The climate crisis is the challenge of the century. Scientific reports, including those of UNESCO, one after another describe increasingly pessimistic scenarios. All experts agree on one thing: we are in a race against time. A race to try to reserve our natural habitat in all of its beauty and diversity, to protect our ecosystems and natural resources and to pass them on to future generations. A race to mitigate the destructive effects of climate change and find the most appropriate innovative solutions.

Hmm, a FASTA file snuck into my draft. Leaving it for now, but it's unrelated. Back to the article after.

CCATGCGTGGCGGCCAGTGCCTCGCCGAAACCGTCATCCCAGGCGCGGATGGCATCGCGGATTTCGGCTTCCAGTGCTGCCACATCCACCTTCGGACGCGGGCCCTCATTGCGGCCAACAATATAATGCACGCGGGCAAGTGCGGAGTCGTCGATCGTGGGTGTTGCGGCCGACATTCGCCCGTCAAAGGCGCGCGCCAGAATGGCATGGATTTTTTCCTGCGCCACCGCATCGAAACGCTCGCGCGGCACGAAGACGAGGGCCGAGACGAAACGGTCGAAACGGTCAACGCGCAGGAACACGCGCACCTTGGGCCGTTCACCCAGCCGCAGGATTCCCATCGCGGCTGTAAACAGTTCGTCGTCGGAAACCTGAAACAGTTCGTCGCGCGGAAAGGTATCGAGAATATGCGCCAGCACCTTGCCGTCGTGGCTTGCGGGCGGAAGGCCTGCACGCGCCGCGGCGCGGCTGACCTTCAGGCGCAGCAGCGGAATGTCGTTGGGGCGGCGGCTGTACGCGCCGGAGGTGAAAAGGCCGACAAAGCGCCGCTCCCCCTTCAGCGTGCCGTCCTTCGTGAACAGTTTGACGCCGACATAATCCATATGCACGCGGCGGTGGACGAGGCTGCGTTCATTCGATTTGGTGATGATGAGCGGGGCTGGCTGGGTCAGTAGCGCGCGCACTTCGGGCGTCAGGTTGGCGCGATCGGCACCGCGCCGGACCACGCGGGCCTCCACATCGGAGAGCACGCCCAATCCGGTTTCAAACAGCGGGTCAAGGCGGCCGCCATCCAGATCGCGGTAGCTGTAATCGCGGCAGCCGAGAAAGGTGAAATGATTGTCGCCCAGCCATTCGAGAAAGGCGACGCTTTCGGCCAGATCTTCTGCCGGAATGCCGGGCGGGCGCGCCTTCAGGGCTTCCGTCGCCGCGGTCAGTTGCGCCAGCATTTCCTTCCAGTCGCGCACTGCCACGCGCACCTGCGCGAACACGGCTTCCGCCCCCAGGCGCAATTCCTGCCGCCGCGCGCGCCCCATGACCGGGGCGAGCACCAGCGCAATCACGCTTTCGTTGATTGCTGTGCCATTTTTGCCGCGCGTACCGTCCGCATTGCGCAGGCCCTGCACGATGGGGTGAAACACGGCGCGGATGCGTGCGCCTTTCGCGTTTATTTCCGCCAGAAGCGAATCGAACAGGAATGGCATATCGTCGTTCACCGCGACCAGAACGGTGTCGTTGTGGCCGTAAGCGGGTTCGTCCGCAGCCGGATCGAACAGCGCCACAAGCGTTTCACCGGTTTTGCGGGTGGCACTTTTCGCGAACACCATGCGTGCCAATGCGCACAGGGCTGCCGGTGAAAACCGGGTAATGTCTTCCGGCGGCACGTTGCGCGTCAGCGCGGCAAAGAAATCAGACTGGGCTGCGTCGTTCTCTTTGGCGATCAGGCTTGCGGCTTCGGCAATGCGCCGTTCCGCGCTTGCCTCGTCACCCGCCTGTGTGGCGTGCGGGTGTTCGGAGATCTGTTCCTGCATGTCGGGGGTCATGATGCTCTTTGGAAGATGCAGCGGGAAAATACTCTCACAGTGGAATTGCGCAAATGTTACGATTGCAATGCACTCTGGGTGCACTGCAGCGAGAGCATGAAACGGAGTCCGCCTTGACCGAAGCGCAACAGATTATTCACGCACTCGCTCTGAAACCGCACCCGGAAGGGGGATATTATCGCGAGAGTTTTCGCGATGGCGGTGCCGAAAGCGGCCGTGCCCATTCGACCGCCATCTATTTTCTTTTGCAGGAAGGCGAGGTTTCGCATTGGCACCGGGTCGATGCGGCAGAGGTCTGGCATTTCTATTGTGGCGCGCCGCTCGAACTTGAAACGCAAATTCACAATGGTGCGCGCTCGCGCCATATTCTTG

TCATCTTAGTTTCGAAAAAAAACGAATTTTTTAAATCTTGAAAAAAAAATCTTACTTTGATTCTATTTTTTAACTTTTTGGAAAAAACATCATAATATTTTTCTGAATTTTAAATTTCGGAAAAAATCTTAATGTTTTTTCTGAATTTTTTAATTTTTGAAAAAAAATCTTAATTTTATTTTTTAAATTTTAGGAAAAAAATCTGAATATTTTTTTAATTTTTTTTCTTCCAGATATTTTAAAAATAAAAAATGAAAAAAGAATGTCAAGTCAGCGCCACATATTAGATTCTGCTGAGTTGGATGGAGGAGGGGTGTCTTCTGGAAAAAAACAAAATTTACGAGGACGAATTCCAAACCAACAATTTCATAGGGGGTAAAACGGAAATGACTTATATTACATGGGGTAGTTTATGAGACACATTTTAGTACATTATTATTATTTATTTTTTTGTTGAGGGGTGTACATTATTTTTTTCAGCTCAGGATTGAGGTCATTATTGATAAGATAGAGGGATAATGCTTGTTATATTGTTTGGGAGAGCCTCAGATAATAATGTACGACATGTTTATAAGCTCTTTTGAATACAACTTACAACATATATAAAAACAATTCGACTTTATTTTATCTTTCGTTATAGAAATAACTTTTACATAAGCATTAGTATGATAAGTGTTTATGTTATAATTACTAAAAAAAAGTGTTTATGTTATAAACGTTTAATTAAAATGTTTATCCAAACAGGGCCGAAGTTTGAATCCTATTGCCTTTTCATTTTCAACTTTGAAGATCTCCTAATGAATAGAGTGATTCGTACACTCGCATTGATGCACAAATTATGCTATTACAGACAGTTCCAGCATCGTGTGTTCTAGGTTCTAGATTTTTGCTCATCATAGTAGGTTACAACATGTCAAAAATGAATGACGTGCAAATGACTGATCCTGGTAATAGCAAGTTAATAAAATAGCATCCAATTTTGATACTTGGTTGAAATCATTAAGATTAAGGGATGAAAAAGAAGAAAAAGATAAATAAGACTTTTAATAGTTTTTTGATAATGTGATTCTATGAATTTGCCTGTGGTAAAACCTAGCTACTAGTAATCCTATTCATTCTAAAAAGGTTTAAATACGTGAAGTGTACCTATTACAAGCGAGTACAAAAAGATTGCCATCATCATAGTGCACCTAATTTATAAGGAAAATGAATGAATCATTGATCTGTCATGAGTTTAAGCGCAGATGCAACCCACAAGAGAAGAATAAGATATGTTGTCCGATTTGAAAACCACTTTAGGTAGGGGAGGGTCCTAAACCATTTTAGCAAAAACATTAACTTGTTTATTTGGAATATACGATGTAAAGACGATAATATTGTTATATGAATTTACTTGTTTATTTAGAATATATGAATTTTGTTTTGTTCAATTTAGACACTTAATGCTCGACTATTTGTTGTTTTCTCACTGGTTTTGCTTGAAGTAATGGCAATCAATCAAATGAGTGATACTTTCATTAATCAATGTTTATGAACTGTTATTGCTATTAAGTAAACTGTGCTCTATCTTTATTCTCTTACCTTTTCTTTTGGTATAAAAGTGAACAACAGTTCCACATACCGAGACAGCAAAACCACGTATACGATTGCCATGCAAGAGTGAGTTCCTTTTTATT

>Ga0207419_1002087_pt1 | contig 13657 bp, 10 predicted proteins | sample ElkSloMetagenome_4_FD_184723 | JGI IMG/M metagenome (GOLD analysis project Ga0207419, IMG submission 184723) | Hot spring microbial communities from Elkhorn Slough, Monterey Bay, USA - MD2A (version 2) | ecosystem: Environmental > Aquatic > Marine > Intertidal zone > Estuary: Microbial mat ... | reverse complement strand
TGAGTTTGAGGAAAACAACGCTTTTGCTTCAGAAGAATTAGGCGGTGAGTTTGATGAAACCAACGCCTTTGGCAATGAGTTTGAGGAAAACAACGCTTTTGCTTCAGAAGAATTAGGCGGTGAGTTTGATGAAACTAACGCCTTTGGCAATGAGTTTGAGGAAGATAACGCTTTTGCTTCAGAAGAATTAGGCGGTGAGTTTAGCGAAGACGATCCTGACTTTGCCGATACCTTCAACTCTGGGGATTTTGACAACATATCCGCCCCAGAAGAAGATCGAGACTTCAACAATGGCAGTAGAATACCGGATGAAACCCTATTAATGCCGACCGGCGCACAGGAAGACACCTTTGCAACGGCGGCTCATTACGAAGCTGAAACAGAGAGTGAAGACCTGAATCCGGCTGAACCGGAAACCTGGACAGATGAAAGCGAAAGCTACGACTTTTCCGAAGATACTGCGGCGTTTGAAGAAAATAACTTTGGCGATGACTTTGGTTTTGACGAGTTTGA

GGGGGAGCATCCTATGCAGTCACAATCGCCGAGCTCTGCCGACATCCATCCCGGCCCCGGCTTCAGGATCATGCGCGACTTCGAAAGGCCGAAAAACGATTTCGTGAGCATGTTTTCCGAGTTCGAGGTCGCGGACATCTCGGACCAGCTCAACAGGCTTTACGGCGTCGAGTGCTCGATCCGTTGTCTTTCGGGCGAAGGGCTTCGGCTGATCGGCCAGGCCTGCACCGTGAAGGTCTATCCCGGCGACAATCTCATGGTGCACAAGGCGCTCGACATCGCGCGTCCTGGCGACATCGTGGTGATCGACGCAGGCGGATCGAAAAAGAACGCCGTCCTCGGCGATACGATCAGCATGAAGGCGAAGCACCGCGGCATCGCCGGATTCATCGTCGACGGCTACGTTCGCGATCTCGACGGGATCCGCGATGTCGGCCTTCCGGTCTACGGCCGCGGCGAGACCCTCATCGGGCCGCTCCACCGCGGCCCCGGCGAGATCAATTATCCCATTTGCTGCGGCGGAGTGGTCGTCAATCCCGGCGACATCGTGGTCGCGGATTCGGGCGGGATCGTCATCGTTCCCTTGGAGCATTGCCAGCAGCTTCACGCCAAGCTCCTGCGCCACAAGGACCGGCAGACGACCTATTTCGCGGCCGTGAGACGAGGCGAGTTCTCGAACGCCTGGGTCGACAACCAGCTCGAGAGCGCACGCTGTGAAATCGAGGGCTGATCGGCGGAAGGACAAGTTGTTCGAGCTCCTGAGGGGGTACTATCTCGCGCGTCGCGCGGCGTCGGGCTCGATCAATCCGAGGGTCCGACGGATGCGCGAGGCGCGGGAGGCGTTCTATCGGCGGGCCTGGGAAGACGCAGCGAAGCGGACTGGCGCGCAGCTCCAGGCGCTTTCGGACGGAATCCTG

The disruptions caused by climate change are already part of our daily lives and trigger social, political, geopolitical and humanitarian upheavals. The climate crisis is not only threatening our ecosystems, it is also undermining fundamental rights, widening inequalities and creating new injustices. That is why ethical imperative must guide our action. Beyond the political and legal agreements essential to preparing for the future, change involves a shift in mindset, a different way of considering the place of humans in nature. This challenge mobilizes all resources, including education, research and creativity. It is an ethical and humanistic commitment. This is UNESCO’s mandate, and it is a matter of urgency.